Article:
Mexican Devil Mask Victoriano Salgado

Quantity available: 1

Museum Quality , very well-hand-carved, and painted Mexican wood mask, "Mascara de Diablo con Serpiente" (Devil Mask with Coral Snake). The mask was made in the 1970s by the famous Mexican artist Victoriano Salgado (1920 - 2012) from Uruapan, Michoacan, Mexico.

NOTE: Mexican culture has a rich tradition of using masks in ceremonies, mainly ritual dances. The use of masks dates back to 3000 BC when they were an essential part of expressing the community's beliefs and religion. These masks were carefully crafted to represent various deities, spirits, and animals that held particular significance in the community's belief system.

This mask depicts the El Diablo (The Devil). The devil has a snake with an apple in its mouth, representing the apple that tempted Eve in the Garden of Eden. This mask is used in the Danza de Fecundidad or the dance of Fertility.

Victoriano Salgado Morales was a prolific designer and maker of wooden, maque, decorative masks used by dancers in Purépecha fiestas. Born in Uruapan, Michoacan, Mexico, in 1920, he was a Grand Master of Mexican Folk art and one of the last skilled masters of this unique art form. Señor Salgado learned this skill from several mask makers in the Magdalena neighborhood where he grew up. His first mask dates to 1950, and it was a "Negrito" folk dance mask.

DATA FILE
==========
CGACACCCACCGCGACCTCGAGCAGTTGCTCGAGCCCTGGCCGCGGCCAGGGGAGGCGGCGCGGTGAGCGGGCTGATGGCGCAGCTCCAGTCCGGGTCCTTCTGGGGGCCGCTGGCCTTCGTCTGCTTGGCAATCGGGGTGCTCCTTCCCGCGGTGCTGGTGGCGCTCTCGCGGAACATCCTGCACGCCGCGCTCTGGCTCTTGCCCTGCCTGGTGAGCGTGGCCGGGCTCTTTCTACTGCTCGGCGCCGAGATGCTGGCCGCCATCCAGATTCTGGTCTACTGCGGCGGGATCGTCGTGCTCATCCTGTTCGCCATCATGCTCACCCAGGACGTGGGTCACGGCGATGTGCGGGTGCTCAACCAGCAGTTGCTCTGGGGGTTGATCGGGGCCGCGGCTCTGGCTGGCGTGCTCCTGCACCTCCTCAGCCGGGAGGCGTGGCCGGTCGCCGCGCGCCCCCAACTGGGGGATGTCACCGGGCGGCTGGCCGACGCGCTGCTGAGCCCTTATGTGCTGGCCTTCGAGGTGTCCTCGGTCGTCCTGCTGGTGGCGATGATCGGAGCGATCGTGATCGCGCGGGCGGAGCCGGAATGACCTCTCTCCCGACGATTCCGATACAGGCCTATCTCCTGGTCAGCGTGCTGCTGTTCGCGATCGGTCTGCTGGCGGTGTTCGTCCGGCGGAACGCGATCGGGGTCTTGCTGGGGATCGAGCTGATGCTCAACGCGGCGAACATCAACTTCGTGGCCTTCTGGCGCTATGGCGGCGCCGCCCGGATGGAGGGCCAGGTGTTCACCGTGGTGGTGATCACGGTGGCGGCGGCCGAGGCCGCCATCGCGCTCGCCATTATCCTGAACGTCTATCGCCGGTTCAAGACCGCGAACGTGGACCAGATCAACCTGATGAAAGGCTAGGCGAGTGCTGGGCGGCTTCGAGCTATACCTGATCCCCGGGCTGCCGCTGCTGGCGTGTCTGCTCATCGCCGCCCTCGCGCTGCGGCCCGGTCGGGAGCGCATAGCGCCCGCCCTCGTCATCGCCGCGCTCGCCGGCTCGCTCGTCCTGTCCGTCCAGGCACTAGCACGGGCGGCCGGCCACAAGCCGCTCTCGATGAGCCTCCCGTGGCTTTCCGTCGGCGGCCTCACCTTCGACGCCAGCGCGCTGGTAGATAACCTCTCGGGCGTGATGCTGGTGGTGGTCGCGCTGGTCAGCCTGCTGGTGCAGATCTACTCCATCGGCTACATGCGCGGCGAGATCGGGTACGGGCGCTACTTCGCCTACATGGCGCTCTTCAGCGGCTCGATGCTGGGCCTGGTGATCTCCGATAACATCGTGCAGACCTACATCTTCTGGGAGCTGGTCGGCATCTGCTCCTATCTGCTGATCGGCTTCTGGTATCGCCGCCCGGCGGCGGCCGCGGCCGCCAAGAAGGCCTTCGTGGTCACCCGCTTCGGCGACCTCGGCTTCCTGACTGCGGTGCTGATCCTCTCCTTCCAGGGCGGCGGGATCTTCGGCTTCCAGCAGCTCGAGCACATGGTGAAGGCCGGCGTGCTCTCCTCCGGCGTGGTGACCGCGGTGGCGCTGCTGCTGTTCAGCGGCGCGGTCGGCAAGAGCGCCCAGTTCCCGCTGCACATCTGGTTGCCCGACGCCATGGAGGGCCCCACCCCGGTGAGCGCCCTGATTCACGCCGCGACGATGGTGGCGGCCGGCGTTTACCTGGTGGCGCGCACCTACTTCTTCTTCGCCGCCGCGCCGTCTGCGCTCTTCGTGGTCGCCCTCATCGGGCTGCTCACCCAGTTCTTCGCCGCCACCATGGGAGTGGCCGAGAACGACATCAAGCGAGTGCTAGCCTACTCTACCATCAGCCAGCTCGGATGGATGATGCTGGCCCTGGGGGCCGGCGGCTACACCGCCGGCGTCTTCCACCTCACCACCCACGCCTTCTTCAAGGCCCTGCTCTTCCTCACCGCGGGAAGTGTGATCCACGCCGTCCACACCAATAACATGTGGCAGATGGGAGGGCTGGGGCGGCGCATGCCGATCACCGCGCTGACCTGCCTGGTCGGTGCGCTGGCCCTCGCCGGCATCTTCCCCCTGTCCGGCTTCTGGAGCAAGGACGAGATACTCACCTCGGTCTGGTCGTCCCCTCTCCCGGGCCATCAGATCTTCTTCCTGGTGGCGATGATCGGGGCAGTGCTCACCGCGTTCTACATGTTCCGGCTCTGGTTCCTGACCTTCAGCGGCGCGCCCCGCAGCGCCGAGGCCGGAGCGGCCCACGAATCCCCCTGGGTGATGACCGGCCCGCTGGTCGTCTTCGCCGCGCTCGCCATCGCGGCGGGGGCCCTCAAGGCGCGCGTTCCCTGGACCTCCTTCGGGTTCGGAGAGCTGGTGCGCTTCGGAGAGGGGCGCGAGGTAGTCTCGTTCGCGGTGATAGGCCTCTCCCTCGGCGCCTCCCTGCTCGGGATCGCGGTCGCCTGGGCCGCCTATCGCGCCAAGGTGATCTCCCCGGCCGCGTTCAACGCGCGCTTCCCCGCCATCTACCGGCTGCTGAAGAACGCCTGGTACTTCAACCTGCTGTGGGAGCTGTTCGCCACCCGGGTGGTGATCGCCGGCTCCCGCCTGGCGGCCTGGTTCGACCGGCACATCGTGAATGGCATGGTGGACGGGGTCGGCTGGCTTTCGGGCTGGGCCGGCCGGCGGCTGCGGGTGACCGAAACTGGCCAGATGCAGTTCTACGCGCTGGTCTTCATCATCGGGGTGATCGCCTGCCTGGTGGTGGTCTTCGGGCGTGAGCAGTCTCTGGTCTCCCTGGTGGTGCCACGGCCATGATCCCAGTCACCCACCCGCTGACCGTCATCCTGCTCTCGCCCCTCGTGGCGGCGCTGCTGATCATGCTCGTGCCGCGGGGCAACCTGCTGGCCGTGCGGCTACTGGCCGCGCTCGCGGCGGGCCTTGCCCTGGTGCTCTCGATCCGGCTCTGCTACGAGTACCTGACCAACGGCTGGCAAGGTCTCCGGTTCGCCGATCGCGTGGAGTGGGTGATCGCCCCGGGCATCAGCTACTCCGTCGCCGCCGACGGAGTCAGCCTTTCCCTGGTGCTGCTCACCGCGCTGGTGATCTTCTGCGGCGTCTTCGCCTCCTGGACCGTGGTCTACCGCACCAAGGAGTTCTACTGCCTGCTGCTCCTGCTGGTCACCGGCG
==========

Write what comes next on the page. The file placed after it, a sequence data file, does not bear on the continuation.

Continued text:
His masks are hand painted, the process used for color is a highly superior technique called "maque", which is a pre-hispanic process involving numerous applications of natural earth and insect pigments and oils applied with the palm of the hand that hardens into a brilliant, lustrous surface.

He created over 60 different masks, the most famous being: the dance of the Señor Naranjo and the dance of the Tataqueri, Corcovi, Diablos, Negritos, and Viejitos. His work is highly collectible and can be found in private and museum collections, including The British Museum, The Field Museum, The Museum of International Folk Art, The Smithsonian Institution, Sam Houston State University - Huntsville, Museo Nacional de la Mascara. San Luis Potosi, Mexico.

Please see the links below:

Victoriano Salgado Morales passed away on September 2012, two weeks before receiving the Erendira Award, the highest prize given by the Michoacan State Government. Although Señor Salgado has passed away, his legacy lives on through his family. He was one of Mexico's premier carvers whose masks were synonymous with the regional dances of Uruapan, Michoacán. Now Victoriano's sons, Martin, Gerardo, and Juan Carlos carry on their father's tradition by preserving the methods, techniques, and materials passed on to them.

CONDITION: It's in good vintage condition with some age-appropriate wear. The two teeth are chipped, and one is cracked, and another is broken off.


Width: 23 cm (9.06 inches).

Height: 21 cm (8.27 inches).

Depth: 13 cm (5.12 inches).

Item Details

Reference #:
Folk Art
20th century
(Width x Height X Depth)
x x